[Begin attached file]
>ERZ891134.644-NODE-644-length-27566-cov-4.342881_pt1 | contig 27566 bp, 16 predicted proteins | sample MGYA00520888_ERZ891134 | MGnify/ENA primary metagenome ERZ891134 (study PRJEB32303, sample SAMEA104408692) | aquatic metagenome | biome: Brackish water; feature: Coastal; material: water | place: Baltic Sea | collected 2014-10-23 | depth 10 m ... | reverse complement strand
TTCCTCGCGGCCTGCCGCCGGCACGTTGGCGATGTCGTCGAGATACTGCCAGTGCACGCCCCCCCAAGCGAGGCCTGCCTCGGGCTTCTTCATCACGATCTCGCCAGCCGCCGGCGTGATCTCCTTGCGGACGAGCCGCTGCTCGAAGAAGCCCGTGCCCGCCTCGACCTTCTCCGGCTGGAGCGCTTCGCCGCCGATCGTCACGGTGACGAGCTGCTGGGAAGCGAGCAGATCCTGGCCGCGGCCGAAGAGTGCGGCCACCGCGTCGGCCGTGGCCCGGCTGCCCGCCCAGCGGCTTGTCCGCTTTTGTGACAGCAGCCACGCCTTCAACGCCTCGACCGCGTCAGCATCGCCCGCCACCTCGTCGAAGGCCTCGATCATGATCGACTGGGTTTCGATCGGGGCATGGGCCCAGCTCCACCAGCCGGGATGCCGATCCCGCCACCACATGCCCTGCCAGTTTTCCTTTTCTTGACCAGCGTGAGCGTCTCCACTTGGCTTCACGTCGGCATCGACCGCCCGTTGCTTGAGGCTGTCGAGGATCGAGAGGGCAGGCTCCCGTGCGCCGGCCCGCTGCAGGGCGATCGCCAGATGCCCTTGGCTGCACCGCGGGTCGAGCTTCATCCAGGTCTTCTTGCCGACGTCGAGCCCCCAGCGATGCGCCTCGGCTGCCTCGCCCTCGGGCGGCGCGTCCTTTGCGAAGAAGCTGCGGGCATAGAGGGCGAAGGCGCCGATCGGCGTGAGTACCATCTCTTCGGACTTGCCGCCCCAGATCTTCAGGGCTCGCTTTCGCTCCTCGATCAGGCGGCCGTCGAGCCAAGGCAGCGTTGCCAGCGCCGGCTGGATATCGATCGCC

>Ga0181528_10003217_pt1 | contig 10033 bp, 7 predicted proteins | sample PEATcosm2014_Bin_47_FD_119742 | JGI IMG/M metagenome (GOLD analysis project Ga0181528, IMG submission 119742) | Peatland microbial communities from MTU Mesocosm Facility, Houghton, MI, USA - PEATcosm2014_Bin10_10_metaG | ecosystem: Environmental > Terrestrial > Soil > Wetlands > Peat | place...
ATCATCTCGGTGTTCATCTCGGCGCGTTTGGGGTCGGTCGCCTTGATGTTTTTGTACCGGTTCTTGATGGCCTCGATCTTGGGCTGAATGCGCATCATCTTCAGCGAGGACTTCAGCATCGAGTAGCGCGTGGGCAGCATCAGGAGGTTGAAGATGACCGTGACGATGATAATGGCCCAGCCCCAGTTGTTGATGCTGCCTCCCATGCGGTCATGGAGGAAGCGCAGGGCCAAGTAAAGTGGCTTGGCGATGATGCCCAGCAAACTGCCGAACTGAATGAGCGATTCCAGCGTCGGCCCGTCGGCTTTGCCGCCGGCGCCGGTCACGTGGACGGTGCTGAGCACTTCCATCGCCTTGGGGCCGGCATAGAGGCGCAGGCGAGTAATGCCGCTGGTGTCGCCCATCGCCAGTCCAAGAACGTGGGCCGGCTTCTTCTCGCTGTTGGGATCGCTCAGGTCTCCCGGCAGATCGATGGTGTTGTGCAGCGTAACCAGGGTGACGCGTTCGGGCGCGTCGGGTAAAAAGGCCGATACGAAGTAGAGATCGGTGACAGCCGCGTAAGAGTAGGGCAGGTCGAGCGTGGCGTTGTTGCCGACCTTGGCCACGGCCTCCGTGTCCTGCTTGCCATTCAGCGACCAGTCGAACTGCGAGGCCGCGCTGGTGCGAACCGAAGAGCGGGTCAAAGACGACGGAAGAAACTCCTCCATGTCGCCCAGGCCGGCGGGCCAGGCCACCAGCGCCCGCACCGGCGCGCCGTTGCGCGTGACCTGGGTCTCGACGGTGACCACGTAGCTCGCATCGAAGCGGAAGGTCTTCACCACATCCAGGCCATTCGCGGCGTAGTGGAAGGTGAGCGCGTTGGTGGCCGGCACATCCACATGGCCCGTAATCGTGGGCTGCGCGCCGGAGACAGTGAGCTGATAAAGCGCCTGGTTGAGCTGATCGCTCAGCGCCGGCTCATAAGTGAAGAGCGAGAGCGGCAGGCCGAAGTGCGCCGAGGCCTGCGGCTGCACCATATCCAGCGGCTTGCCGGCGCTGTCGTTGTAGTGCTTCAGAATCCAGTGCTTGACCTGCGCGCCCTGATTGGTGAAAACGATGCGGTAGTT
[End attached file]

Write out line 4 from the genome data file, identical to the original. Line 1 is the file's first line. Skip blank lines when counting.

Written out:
ATCATCTCGGTGTTCATCTCGGCGCGTTTGGGGTCGGTCGCCTTGATGTTTTTGTACCGGTTCTTGATGGCCTCGATCTTGGGCTGAATGCGCATCATCTTCAGCGAGGACTTCAGCATCGAGTAGCGCGTGGGCAGCATCAGGAGGTTGAAGATGACCGTGACGATGATAATGGCCCAGCCCCAGTTGTTGATGCTGCCTCCCATGCGGTCATGGAGGAAGCGCAGGGCCAAGTAAAGTGGCTTGGCGATGATGCCCAGCAAACTGCCGAACTGAATGAGCGATTCCAGCGTCGGCCCGTCGGCTTTGCCGCCGGCGCCGGTCACGTGGACGGTGCTGAGCACTTCCATCGCCTTGGGGCCGGCATAGAGGCGCAGGCGAGTAATGCCGCTGGTGTCGCCCATCGCCAGTCCAAGAACGTGGGCCGGCTTCTTCTCGCTGTTGGGATCGCTCAGGTCTCCCGGCAGATCGATGGTGTTGTGCAGCGTAACCAGGGTGACGCGTTCGGGCGCGTCGGGTAAAAAGGCCGATACGAAGTAGAGATCGGTGACAGCCGCGTAAGAGTAGGGCAGGTCGAGCGTGGCGTTGTTGCCGACCTTGGCCACGGCCTCCGTGTCCTGCTTGCCATTCAGCGACCAGTCGAACTGCGAGGCCGCGCTGGTGCGAACCGAAGAGCGGGTCAAAGACGACGGAAGAAACTCCTCCATGTCGCCCAGGCCGGCGGGCCAGGCCACCAGCGCCCGCACCGGCGCGCCGTTGCGCGTGACCTGGGTCTCGACGGTGACCACGTAGCTCGCATCGAAGCGGAAGGTCTTCACCACATCCAGGCCATTCGCGGCGTAGTGGAAGGTGAGCGCGTTGGTGGCCGGCACATCCACATGGCCCGTAATCGTGGGCTGCGCGCCGGAGACAGTGAGCTGATAAAGCGCCTGGTTGAGCTGATCGCTCAGCGCCGGCTCATAAGTGAAGAGCGAGAGCGGCAGGCCGAAGTGCGCCGAGGCCTGCGGCTGCACCATATCCAGCGGCTTGCCGGCGCTGTCGTTGTAGTGCTTCAGAATCCAGTGCTTGACCTGCGCGCCCTGATTGGTGAAAACGATGCGGTAGTT